it's always sunny frustrated dennis
FXX / Giphy

Anyways, we finally arrived at the place, and at that point, I think I totally zoned out. I filled out the consent forms, waited as my friend went first, and then went under the needle myself. I’m not going to lie, it felt like a hundred paper cuts at once which certainly did not help my already growing anxiety. I, being the very smart person I am, also got it in one of the worst spots pain wise – on my ribs. I had picked out a fairly cute image of two tiny birds flying side by side in an ode to my late grandparents, who I like to imagine are the cardinals that visit my bird feeder every morning. I’ll admit that at first, I really liked it and was excited that I had actually done it. The ride to my friend’s house, I was on an adrenaline rush at what I had just done and was feeling pretty epic. That ended fairly quickly after my friend took a picture of my new tattoo and showed it to me. I realized that one of the birds looked like a bat and that the line work was spotty. I felt my heart drop at the sight of what I had done to myself and the utter horror that I would have to live with this on my body forever. I hated everything about the tattoo, where it was, what it looked like and what it was making me feel like. Not only this, but the sheer terror of what I was going to say to my mom. The whole ride to my house I felt nauseous and like I wanted to cry. I know, I know, pretty dramatic, but that’s just how I roll. After saying a quick hello and goodbye to my parents, I once again left to go cry to my best friend and sister about the mistake I had just made. They both calmed me down and tried to convince me that it was not as bad as I thought it was. But, nothing could convince me otherwise.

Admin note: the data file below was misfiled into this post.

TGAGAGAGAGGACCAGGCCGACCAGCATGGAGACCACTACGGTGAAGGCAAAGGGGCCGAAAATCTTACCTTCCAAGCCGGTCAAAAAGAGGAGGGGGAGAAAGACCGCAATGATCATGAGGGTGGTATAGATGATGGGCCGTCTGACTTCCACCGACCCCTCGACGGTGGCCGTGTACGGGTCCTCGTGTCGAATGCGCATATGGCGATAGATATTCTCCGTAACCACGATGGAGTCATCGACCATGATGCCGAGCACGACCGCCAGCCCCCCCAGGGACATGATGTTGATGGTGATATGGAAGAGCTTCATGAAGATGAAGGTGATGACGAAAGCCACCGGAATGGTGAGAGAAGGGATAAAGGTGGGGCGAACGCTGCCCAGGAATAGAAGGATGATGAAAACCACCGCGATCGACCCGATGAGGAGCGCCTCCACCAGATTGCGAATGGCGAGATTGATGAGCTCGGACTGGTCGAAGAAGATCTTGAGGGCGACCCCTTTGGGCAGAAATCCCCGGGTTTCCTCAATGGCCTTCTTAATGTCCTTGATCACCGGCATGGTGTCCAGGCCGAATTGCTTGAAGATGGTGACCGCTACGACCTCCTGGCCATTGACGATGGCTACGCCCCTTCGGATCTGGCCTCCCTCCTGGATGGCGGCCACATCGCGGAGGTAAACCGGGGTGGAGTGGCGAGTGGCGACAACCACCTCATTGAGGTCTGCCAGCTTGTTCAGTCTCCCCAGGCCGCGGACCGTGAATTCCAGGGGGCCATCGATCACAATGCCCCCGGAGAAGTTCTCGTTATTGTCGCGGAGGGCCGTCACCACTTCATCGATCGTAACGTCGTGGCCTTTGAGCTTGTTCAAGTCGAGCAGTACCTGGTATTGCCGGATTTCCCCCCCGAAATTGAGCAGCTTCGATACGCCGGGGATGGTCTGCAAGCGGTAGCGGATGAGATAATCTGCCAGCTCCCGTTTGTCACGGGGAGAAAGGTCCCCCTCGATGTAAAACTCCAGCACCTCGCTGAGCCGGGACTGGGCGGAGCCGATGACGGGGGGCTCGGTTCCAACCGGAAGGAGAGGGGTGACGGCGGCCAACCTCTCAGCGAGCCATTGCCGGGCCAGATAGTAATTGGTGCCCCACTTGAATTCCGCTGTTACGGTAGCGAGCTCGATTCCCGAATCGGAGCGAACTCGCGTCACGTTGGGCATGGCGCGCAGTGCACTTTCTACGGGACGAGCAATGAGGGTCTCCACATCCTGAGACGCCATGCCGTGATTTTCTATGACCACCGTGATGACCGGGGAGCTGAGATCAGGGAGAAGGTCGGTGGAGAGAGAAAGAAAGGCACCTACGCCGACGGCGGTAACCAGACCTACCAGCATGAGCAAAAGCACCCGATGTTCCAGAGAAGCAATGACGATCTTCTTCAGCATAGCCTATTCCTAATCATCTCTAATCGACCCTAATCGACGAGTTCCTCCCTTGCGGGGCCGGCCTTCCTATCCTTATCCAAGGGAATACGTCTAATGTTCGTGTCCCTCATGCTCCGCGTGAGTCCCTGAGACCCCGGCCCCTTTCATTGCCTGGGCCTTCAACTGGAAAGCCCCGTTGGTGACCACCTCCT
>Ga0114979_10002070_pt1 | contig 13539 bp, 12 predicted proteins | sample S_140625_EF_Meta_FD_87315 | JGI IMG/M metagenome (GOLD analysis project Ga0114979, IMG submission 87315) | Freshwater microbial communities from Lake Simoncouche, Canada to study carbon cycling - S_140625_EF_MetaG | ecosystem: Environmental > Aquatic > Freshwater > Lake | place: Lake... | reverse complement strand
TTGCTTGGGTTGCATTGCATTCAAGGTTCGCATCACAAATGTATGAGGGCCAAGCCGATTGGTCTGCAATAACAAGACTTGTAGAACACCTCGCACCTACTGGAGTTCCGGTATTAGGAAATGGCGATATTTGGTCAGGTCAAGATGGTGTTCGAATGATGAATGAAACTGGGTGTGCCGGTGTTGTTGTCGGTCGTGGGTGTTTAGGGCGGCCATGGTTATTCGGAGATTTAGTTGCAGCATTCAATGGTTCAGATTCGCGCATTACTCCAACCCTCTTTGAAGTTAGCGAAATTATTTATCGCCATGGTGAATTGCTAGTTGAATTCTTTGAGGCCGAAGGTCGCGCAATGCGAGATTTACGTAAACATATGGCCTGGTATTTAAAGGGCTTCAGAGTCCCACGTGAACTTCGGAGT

The next morning, I showed my parents the tattoo, expecting the worst. I certainly got the worst too, as my mom didn’t talk to me for a couple days. She eventually got over it and told me this was a learning experience. After a week of thinking about it, I would have to agree with her. This was an important learning experience for me, in the sense that I am not a spontaneous, get-a-tattoo type of person and I should, probably, listen to my mom more. 

I still love tattoos, but more so on other people. I think mine looks awkward on me, and it does not help that it’s pretty ugly too. I would also say I’m getting used to the little cardinals on my ribcage, but only because I have to. If you didn’t already know, you have to wait 6-12 weeks after getting a tattoo before getting it removed. The longer you wait, the better, because the ink will be less fresh and not as dark. The price of laser removal varies depending on the size of the tattoo, how much work it requires, and how many sessions it takes to fully get it off. The typical range, though, is around $200 to $500 which is a hefty price to pay especially when it was only $80 to get the thing on. However, I am willing to pay whatever price to get this removed and off of me for good, because I am sick of cringing in the mirror whenever I see it.

 I just thank God that it’s not bikini season so no one else has to see it in all its glory.

Contributors from the University of Massachusetts Amherst